Dewey Phillips, 56 WHBQ Memphis | 1952
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When did the Rock & Roll genre begin and where? It’s possible it all started right here, in a tiny little studio in Memphis, Tennessee. Much has been written about Dewey Phillips and his “Red, Hot & Blue” Rock & Roll show on WHBQ. This is the place where the first Elvis records were played. Phillips had a deep southern drawl and related so much to black audiences that he was commonly mistaken as being a black man. He was caucasian but that hardly mattered. Phillips was playing the music that Black America was listening to and it resonated up and down the Mississippi river, thanks in no small part to the big, 50,000-watt signal emanating from WHBQ‘s transmitter.
According to an article on Wikipedia,
“Phillips started his radio career in 1949 on WHBQ/560 in Memphis with a special studio at the Gayoso Hotel. In 1953 WHBQ moved to the mezzanine floor of the Chisca Hotel. Dewey Phillips was the city’s leading radio personality for nine years and was the first to simulcast his “Red, Hot & Blue” show on radio and television. During the 1950s he had 100,000 listeners to his 9pm-midnight slot and he received 3,000 letters a week.”
Dewey Phillips was bringing Black Music to segregated Memphis before Alan Freed did the same as Moon Dog in Cleveland. Phillips briefly hosted an afternoon program on WHBQ-TV/13 in the mid-1950s, before Dick Clark took over Philadelphia Bandstand then American Bandstand on WFIL-TV. It mostly consisted of Phillips playing records while he and others clowned around in front of the camera.”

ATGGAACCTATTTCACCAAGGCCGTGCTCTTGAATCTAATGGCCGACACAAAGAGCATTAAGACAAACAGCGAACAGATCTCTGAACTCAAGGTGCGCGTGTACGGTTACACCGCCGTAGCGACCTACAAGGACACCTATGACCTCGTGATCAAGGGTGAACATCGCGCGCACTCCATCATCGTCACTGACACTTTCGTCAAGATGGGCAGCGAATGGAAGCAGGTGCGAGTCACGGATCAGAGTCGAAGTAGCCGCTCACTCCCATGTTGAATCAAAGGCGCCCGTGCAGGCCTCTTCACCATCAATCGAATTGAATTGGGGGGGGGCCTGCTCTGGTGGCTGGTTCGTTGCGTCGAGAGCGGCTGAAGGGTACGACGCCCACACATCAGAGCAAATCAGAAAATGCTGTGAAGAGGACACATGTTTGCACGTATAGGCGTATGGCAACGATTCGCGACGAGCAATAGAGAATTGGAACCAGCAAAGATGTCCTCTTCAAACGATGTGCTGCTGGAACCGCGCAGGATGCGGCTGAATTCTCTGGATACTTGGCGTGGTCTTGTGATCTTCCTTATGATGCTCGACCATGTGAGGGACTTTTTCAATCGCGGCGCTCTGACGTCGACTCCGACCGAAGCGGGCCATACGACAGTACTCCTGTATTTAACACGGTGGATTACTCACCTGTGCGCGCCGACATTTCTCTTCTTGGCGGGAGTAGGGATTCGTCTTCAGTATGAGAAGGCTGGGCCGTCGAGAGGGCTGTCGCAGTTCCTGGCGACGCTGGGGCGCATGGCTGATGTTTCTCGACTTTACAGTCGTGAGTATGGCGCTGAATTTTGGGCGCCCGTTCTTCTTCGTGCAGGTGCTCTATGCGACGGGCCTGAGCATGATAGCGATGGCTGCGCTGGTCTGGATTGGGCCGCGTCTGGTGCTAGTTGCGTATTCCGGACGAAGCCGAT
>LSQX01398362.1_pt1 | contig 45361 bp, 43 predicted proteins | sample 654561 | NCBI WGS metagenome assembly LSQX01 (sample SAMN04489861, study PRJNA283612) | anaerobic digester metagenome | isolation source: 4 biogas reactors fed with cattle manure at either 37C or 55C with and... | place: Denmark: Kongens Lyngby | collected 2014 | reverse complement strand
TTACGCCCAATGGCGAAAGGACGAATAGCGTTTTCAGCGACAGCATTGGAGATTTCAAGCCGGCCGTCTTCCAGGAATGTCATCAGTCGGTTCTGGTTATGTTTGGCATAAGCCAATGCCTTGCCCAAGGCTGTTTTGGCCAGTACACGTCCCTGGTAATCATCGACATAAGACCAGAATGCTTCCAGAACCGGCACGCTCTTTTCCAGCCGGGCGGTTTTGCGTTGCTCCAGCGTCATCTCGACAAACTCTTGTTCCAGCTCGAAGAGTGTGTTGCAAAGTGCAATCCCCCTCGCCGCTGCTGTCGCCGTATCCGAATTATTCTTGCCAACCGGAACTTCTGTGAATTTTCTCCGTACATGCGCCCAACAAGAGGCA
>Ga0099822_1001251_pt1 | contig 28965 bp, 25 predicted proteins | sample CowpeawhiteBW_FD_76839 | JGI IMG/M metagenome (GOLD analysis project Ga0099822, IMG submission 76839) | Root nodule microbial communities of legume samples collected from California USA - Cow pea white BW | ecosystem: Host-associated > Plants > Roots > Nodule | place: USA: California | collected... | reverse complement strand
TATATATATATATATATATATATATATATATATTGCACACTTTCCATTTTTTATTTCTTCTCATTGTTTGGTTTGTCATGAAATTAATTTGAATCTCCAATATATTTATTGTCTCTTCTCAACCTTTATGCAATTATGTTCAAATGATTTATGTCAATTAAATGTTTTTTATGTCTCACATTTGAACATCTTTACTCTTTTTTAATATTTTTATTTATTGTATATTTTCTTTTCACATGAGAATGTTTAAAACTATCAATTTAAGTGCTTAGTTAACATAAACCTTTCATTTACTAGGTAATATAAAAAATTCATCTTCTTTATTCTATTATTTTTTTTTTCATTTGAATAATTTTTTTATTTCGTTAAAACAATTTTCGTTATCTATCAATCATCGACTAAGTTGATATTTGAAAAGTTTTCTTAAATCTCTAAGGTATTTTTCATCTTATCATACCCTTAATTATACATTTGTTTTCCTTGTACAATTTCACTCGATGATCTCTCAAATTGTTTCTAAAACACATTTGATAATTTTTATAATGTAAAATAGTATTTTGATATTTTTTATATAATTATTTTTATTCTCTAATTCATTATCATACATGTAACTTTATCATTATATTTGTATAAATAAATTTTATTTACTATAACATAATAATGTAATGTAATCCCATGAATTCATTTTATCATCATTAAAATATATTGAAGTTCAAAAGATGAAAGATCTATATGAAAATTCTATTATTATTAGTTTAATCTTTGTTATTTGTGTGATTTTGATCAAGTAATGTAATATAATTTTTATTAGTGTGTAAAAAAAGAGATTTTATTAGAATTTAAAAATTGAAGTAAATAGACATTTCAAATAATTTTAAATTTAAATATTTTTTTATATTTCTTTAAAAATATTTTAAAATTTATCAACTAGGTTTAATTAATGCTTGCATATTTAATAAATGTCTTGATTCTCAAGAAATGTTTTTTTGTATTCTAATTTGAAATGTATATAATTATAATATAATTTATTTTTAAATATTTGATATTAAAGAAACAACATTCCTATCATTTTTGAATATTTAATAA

If you ever wanted to know what Dewey Phillips REALLY sounded like, this 5-minute clip from November or December of 1952 (I can’t determine the exact date), is the aircheck to hear.
This was digitized by the contributor, so I can’t tell you anything about the tape itself. However, a couple of points are worth mentioning. This recording was made using a stereo tape deck. Not needed since it’s a mono aircheck but significant in that the left track was recorded at slightly too high a volume and there was some distortion. The right side was recorded with peaks nearly at 0db. To fix this, I erased the left track, then copied the right track to the left and mastered the whole aircheck to peaks at about -5db. While there is still a bit of distortion, it’s not bad. The overall quality is pretty good. It could use a bit of treble response, but since that might introduce white noise into this recording, I left it alone.
The last thing to mention is, you can hear, in a couple of spots, some record scratches. The original recording was most likely done using a record cutting machine. A special tonearm would be placed on a blank record with special lacquer and it would cut the record grooves in real-time during the acutal performance. This is most likely how this recording was made, as many radio stations in the 1940s & 1950s had such devices before the widespread use of magnetic tape.
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Courtesy of Content Editor Ellis B. Feaster